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Outside Shore Music / Mastering MuseScore

Old and new

Published 12 days ago • 2 min read

Hello! Thanks to those of you who informed me of an issue with some of the links in last week's newsletter. A couple of those links were still using my old site domain name masteringmusescore.com instead of outsideshore.com, and while I had originally set things up so the old addresses would forward to the new ones, this actually broke last week. I have since fixed this, both so the links in the newsletter go to the new site, and so links to the old site forward automatically again. At least it should all be working, but do let me know if you encounter problems!

This week we are back to just a single Office Hours session. I will continue running additional sessions at other times periodically.

In ​Practical Counterpoint​, we are beginning work on the Renaissance motet - one of the most significant musical forms of that era.

Mastering MuseScore

If you are interested in getting the most out of the world's most popular music notation software, join our community with a Mastering MuseScore membership for the most comprehensive training & expert support available!

MuseScore Café

This week in the MuseScore Café with Marc Sabatella, we continue our third-Wednesday "score of the month" series with a Renaissance motet. I'll show you step by step how I go about entering music into MuseScore Studio, focusing on the unique aspects of this form such as use of longer note values, unusual (by modern standards) time signatures, editorial accidentals, and more.

The free MuseScore Café is live on Wednesday at 12:30 PM Eastern (16:30 GMT, or 17:30 during the winter months), and you can access past episodes in the archive.

Tip of the Week

MuseScore allows you to define your own time signatures (like 17/8) and to customize existing ones (like to make 5/4 display as 3+2/4). In this video post, I demonstrate this process by creating and applying a version of a 4/2 time signature that displays using the "cut time" symbol - something commonly found in Renaissance music.

Musicianship

If you are serious about learning music - theory, composition, improvisation, and more - become a Gold-level member and receive access to all of our music courses and workshops, as well as exclusive benefits like my weekly Office Hours, in addition to our acclaimed Mastering MuseScore resources.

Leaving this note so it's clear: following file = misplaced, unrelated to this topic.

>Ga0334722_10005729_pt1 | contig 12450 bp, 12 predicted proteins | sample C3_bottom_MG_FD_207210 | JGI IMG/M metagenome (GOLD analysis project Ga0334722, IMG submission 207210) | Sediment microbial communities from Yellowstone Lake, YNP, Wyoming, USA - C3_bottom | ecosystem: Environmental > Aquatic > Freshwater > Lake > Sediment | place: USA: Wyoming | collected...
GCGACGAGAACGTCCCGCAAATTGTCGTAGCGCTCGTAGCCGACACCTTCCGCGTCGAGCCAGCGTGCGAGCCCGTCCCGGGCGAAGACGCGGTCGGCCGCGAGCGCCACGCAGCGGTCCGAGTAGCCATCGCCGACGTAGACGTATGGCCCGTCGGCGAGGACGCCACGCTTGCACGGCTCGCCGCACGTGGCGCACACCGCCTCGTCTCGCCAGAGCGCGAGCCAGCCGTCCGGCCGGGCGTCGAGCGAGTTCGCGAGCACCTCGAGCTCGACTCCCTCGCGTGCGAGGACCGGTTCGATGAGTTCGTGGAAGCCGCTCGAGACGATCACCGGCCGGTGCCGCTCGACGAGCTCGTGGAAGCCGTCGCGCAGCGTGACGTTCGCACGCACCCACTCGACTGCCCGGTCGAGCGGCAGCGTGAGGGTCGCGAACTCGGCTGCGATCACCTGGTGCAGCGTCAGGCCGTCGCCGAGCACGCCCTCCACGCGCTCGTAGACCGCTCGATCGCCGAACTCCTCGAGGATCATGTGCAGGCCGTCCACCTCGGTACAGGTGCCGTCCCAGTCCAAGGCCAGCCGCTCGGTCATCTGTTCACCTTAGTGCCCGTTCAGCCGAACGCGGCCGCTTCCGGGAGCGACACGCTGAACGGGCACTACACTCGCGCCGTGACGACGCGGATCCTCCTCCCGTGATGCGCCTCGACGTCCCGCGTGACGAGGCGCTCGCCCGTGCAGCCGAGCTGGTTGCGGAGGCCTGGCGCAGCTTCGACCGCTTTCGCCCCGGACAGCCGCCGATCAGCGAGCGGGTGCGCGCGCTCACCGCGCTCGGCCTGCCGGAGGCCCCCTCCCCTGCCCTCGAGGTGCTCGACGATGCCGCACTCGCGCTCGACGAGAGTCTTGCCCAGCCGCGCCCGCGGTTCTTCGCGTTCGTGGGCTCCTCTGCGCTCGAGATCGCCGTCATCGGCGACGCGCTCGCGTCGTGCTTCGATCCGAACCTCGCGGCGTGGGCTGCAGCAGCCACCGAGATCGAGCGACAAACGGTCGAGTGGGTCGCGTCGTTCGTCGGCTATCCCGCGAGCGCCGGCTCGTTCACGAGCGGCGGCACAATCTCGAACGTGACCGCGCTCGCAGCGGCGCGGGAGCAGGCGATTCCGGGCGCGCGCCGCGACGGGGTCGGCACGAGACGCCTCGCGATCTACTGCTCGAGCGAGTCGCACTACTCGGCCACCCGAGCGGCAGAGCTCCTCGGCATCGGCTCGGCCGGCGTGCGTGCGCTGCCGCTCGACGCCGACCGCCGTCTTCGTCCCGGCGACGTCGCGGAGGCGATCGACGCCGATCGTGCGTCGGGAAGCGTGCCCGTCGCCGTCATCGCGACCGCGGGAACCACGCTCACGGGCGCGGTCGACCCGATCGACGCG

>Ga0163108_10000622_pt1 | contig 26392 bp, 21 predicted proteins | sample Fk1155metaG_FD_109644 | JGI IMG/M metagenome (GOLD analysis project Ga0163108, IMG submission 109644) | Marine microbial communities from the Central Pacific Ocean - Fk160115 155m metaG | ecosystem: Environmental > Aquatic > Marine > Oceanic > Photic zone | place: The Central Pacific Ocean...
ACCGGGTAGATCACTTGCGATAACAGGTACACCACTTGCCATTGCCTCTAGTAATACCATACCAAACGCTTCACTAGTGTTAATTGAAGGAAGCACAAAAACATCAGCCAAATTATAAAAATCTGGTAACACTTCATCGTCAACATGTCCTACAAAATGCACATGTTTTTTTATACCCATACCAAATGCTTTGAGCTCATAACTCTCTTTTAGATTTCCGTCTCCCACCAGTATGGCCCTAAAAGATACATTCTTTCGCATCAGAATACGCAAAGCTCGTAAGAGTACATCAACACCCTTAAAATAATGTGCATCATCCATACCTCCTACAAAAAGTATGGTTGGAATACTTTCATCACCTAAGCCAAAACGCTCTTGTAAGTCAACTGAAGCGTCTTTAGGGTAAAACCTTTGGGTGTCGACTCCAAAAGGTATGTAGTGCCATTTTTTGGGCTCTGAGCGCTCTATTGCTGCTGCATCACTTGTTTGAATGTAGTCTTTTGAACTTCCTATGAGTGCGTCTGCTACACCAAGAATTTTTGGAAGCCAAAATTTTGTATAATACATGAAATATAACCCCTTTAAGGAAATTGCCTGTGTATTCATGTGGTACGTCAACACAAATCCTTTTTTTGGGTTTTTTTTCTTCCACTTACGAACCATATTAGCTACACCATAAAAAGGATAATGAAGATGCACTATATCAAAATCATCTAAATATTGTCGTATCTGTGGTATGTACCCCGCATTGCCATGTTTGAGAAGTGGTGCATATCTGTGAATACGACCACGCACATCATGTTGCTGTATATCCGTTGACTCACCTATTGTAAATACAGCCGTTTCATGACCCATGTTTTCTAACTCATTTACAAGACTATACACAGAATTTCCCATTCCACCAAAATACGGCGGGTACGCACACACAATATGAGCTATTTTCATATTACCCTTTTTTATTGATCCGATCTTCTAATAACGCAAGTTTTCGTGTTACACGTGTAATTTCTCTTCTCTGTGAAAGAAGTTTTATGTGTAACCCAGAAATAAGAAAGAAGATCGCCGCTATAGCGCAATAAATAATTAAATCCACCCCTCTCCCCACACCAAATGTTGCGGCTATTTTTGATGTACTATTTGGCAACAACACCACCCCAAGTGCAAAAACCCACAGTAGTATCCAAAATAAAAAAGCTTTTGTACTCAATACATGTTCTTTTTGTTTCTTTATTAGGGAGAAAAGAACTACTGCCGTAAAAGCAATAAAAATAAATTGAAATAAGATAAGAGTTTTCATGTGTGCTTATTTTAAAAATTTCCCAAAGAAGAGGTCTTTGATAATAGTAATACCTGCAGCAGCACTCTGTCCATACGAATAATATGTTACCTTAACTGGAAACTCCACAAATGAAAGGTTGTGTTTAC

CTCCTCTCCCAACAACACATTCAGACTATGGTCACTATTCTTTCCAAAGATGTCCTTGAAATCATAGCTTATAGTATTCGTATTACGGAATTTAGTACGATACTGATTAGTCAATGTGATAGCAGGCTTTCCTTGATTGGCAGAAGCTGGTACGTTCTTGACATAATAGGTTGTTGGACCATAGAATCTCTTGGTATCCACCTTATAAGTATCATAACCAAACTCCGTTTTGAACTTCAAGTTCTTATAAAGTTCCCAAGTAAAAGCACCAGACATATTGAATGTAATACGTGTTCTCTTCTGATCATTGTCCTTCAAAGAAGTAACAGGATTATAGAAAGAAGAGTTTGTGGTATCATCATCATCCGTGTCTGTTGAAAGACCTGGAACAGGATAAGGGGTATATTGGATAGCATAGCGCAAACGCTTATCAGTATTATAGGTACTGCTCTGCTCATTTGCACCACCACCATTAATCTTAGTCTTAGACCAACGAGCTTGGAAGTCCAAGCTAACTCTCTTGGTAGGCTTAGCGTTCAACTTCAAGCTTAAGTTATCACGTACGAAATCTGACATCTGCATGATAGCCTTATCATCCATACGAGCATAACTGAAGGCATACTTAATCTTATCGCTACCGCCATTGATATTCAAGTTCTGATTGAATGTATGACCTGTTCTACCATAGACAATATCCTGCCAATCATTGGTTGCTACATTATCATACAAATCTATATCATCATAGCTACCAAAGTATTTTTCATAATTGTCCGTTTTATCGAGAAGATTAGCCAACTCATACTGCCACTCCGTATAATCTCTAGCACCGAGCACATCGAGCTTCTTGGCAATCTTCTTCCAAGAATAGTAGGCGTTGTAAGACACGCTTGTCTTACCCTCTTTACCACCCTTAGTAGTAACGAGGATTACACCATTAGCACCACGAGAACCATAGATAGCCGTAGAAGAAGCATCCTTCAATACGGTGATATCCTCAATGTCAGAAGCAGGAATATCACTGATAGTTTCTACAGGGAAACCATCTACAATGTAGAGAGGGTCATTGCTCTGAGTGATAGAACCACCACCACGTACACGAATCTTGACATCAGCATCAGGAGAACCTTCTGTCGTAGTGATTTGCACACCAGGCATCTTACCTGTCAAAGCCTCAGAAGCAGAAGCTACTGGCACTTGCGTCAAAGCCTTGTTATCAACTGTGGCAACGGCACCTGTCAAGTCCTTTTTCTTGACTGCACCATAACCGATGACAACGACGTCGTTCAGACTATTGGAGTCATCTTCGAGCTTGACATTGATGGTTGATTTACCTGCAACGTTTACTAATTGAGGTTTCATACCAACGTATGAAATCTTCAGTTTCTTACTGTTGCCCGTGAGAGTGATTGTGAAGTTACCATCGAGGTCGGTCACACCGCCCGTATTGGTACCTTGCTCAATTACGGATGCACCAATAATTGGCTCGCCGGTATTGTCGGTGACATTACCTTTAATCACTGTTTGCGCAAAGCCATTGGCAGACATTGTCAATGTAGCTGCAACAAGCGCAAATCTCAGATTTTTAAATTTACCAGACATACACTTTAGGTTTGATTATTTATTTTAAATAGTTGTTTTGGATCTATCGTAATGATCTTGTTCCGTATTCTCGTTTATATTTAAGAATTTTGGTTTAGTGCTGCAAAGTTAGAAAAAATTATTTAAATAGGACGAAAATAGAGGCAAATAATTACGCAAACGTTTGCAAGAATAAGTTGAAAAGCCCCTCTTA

Music Master Class

This week in the Music Master Class with Marc Sabatella, we discuss the modes as used in Renaissance music and interpreted by modern musicians, and review the material on motets from the Practical Counterpoint​ course.

The free Music Master Class is live on Thursday at 12:30 PM Eastern (16:30 GMT, or 17:30 during the winter months), and you can access past episodes in the archive.

In Theory

Most musicians today learn to read treble and bass clef and that's it. But there are many more clefs that are and have been used in music. Viola players will be familiar with alto clef, and tenor clef is occasionally used for high passages on instruments like cello. In the Renaissance and Baroque eras, a variety of other clefs were in common use as well, and many of the scores you will find online for this music will use the soprano and other clefs. In this video post, I demonstrate my process for reading and even sight-singing in a clef I am not very familiar with, by following the line horizontally.

Until next time, keep making music!
Marc Sabatella

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Outside Shore Music / Mastering MuseScore

by Marc Sabatella

My name is Marc Sabatella, and I am the founder of Outside Shore Music - a pioneer of online music education since the dawn of the web. As the creator of Mastering MuseScore, A Jazz Improvisation Primer, and other resources, I have dedicated most of my life to helping as many musicians as I can. Subscribe to my free newsletter for MuseScore tips, theory insights, and more information on how to create your best music!

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